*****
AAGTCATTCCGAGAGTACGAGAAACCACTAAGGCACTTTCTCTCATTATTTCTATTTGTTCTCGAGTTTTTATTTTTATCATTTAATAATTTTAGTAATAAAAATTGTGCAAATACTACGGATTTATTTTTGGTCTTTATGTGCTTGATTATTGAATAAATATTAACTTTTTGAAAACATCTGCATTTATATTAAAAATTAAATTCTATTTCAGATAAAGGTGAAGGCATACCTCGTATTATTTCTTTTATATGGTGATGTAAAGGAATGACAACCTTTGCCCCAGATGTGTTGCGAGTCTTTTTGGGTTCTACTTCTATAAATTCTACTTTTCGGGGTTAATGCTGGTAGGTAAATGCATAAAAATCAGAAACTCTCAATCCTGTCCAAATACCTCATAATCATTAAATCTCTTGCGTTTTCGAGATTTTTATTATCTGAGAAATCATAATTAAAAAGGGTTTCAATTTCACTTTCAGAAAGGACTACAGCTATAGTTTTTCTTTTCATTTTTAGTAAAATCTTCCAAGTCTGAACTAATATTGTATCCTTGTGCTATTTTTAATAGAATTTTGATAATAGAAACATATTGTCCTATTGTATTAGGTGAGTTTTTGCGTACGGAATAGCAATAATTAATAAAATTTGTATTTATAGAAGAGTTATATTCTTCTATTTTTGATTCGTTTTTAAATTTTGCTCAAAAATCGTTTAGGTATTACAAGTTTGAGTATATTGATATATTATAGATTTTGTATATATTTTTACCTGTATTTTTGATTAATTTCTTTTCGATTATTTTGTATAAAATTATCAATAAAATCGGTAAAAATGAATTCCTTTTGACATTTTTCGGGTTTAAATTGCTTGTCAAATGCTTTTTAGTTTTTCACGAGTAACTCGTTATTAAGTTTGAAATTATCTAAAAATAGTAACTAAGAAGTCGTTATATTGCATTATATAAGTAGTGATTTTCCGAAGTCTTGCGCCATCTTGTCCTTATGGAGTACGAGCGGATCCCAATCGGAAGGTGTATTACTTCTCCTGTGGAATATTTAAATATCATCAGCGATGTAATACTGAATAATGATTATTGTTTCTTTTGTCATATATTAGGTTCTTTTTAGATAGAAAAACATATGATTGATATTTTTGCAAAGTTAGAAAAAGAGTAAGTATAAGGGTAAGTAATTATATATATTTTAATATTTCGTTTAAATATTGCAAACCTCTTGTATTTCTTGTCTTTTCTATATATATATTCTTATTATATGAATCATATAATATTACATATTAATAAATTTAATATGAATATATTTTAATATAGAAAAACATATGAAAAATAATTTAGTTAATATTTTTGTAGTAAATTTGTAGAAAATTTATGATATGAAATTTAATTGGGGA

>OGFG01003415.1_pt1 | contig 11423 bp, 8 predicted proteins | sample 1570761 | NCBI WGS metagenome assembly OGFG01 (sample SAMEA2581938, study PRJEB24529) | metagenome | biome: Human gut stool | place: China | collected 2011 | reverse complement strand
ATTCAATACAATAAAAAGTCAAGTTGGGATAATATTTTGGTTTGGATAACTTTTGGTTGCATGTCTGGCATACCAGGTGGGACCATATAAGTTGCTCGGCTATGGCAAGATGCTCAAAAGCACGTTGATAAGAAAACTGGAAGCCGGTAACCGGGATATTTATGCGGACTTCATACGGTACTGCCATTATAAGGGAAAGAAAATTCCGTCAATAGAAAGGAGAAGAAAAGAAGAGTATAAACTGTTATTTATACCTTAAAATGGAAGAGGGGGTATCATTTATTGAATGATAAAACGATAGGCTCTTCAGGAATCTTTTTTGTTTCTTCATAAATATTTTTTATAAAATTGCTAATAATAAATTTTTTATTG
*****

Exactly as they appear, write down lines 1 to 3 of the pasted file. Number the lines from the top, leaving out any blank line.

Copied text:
AAGTCATTCCGAGAGTACGAGAAACCACTAAGGCACTTTCTCTCATTATTTCTATTTGTTCTCGAGTTTTTATTTTTATCATTTAATAATTTTAGTAATAAAAATTGTGCAAATACTACGGATTTATTTTTGGTCTTTATGTGCTTGATTATTGAATAAATATTAACTTTTTGAAAACATCTGCATTTATATTAAAAATTAAATTCTATTTCAGATAAAGGTGAAGGCATACCTCGTATTATTTCTTTTATATGGTGATGTAAAGGAATGACAACCTTTGCCCCAGATGTGTTGCGAGTCTTTTTGGGTTCTACTTCTATAAATTCTACTTTTCGGGGTTAATGCTGGTAGGTAAATGCATAAAAATCAGAAACTCTCAATCCTGTCCAAATACCTCATAATCATTAAATCTCTTGCGTTTTCGAGATTTTTATTATCTGAGAAATCATAATTAAAAAGGGTTTCAATTTCACTTTCAGAAAGGACTACAGCTATAGTTTTTCTTTTCATTTTTAGTAAAATCTTCCAAGTCTGAACTAATATTGTATCCTTGTGCTATTTTTAATAGAATTTTGATAATAGAAACATATTGTCCTATTGTATTAGGTGAGTTTTTGCGTACGGAATAGCAATAATTAATAAAATTTGTATTTATAGAAGAGTTATATTCTTCTATTTTTGATTCGTTTTTAAATTTTGCTCAAAAATCGTTTAGGTATTACAAGTTTGAGTATATTGATATATTATAGATTTTGTATATATTTTTACCTGTATTTTTGATTAATTTCTTTTCGATTATTTTGTATAAAATTATCAATAAAATCGGTAAAAATGAATTCCTTTTGACATTTTTCGGGTTTAAATTGCTTGTCAAATGCTTTTTAGTTTTTCACGAGTAACTCGTTATTAAGTTTGAAATTATCTAAAAATAGTAACTAAGAAGTCGTTATATTGCATTATATAAGTAGTGATTTTCCGAAGTCTTGCGCCATCTTGTCCTTATGGAGTACGAGCGGATCCCAATCGGAAGGTGTATTACTTCTCCTGTGGAATATTTAAATATCATCAGCGATGTAATACTGAATAATGATTATTGTTTCTTTTGTCATATATTAGGTTCTTTTTAGATAGAAAAACATATGATTGATATTTTTGCAAAGTTAGAAAAAGAGTAAGTATAAGGGTAAGTAATTATATATATTTTAATATTTCGTTTAAATATTGCAAACCTCTTGTATTTCTTGTCTTTTCTATATATATATTCTTATTATATGAATCATATAATATTACATATTAATAAATTTAATATGAATATATTTTAATATAGAAAAACATATGAAAAATAATTTAGTTAATATTTTTGTAGTAAATTTGTAGAAAATTTATGATATGAAATTTAATTGGGGA

>OGFG01003415.1_pt1 | contig 11423 bp, 8 predicted proteins | sample 1570761 | NCBI WGS metagenome assembly OGFG01 (sample SAMEA2581938, study PRJEB24529) | metagenome | biome: Human gut stool | place: China | collected 2011 | reverse complement strand
ATTCAATACAATAAAAAGTCAAGTTGGGATAATATTTTGGTTTGGATAACTTTTGGTTGCATGTCTGGCATACCAGGTGGGACCATATAAGTTGCTCGGCTATGGCAAGATGCTCAAAAGCACGTTGATAAGAAAACTGGAAGCCGGTAACCGGGATATTTATGCGGACTTCATACGGTACTGCCATTATAAGGGAAAGAAAATTCCGTCAATAGAAAGGAGAAGAAAAGAAGAGTATAAACTGTTATTTATACCTTAAAATGGAAGAGGGGGTATCATTTATTGAATGATAAAACGATAGGCTCTTCAGGAATCTTTTTTGTTTCTTCATAAATATTTTTTATAAAATTGCTAATAATAAATTTTTTATTG